Howdy, peeps, it’s recipe day again and, while I don’t plan on doing this every week, I do have another mini one for you today. One that makes use of Mad Dog’s 25th Anniversary Gold Edition.
Why? Because something has to.
It’s a tasty sauce. A great blend of mellowed out reapers, scorpions and ghosts that even tastes rather mexican. It’s gentle on the palate but not even remotely gentle on the rest of the body. A brutal assault on one’s sense of heat at a freakin’ crazy
A heat that renders it inedible for all but the most hardcore of chilli lovers and was enough to send me and my friends loopy 📽️ with a single mozzarella stick 📽️.
So it should come as no surprise that I’ve barely touched my bottle since. I just don’t want that kind of mouth-hurting, mind-destroying challenge spice very often and my video reviews more than satiate any such need that I might have.
It is, therefore, about time I toned it down a bit. Made a secondary sauce out of it that’s only super hot, not beyond nature. Something that at least the crazy people, like me, might enjoy.
Here it is, my Mad Dog burger topper recipe.
You will need:
4 tablespoons mayonnaise
4 teaspoons of horseradish
¼ teaspoon cumin
¼ teaspoon cloves
6 drops of Mad Dog Gold
Drops which should each, by the way, be about this big, compared to your teaspoon, once they’ve hit the bottom of your container and spread out a tad:
I would strongly advise that you pour them carefully and before doing anything else, so that you can scale up the recipe accordingly if something goes wrong.
Mix in your mayo and there’s the base of your burger topping sauce but it needs a little something extra. Some upfront spice to balance out its late,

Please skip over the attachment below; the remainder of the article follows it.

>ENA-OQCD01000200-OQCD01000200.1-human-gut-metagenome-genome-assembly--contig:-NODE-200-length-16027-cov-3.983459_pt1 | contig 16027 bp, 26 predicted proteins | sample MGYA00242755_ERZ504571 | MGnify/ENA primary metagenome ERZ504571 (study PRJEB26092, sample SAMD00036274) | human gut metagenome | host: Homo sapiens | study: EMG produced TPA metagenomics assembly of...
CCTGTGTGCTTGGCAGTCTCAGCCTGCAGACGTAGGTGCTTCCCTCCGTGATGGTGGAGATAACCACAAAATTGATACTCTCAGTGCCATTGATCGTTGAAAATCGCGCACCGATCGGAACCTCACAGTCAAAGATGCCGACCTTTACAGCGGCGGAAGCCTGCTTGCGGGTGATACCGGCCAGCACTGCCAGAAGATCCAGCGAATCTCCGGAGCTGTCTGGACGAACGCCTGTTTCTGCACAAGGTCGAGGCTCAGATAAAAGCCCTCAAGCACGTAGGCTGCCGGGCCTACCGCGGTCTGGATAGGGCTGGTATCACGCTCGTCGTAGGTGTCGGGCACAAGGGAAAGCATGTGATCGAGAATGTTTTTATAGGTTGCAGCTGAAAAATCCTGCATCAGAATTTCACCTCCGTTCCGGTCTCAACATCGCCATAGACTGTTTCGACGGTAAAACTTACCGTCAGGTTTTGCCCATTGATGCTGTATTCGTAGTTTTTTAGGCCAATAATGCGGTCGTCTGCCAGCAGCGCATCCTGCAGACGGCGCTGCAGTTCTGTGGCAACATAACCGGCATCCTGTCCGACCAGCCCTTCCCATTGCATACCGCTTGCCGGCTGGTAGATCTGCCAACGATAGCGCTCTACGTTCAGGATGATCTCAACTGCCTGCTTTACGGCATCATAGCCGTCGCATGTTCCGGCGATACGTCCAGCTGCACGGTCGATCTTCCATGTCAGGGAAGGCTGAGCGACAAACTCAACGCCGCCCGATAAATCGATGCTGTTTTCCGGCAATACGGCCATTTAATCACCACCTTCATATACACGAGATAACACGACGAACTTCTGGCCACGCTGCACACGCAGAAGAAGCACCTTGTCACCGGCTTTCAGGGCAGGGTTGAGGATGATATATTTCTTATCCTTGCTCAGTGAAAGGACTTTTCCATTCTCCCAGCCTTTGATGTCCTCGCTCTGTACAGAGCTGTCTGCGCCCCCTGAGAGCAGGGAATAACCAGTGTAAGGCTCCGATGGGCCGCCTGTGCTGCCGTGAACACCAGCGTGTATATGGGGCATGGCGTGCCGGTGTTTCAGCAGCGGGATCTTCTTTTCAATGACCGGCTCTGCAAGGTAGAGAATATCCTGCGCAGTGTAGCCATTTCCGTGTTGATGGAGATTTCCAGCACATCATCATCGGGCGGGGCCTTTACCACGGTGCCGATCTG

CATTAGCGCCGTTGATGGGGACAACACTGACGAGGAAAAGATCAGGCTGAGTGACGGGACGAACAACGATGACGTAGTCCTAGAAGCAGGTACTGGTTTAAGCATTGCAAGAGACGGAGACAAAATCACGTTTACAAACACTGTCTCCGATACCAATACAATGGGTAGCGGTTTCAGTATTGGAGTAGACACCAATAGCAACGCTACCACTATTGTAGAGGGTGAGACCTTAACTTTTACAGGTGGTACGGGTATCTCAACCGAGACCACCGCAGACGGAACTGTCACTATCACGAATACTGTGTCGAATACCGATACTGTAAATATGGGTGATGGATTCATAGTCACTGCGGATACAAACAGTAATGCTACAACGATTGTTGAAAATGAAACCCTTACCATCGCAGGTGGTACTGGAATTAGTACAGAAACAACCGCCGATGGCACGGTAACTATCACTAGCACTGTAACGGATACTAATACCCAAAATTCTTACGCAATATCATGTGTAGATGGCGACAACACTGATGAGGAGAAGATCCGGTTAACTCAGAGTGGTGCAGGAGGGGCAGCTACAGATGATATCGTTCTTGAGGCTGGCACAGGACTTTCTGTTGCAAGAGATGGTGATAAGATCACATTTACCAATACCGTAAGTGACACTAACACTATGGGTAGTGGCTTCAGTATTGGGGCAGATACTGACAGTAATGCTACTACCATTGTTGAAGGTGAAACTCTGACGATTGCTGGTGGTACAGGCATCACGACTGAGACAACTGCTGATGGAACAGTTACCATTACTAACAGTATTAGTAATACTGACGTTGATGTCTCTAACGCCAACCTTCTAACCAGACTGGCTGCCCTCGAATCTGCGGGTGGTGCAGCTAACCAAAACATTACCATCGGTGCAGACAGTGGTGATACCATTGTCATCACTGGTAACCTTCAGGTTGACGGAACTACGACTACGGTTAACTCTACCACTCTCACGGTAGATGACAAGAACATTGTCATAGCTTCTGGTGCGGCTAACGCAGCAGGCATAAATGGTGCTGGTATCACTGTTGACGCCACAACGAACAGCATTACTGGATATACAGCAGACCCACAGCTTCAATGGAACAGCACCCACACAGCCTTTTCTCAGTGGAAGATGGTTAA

and some spices to round out its flavour.
In this case, my local waitrose just happened to have fresh horseradish on offer. Don’t worry if you don’t. Powdered will work just as well to add that light yet earthy zing.
If you are using fresh horseradish, though, you’re going to have to skin and grate it.
And, likewise, my whole spices make for a little extra work in grinding.
Once any such prep-work is complete, though, everything is read and you can simply whip it all together with a spoon or fork.
Place between your patty and bun, then plate up as you see fit. I, personally, would add a little lest to my meal next time, perhaps splitting the sauce between two small burgers, but here’s how mine turned out:
My recent camera upgrade making it as good to look at as it was to eat. Albeit a whole lot milder on the eyes.
It may not be beyond all sensible limits anymore but the resulting sauce still pushes the boundaries of my eight – A number that already far exceeds what most people are used to. This is, as I mentioned before, a recipe for those who are well accustomed to crazy heats. Not for the average casual chilli fan.
It paired well with the gentle, slightly acidic tomato and the peppery rocket leaves, though, its light hints of mexican Mad Dog flavour benefiting greatly from the equally mellow taste of the horse radish. As well as the two spices that Alton Brown recommended during his Hot Ones appearance.
But there’s a third spice that I think would improve this recipe even more: The rare “Grains of Paradise” peppercorns that I featured in my seven pepper tofu. Put a little extra effort in to dry fry some of them – Just for a minute or two – alongside the cumin and cloves and it’ll add yet another layer of earthy, nutty subtlety to round today’s concoction off completely.
It’s still not going to get me through this bottle any time soon, mind you, but it’s a start. A way to enjoy it with much less of the usual suffering.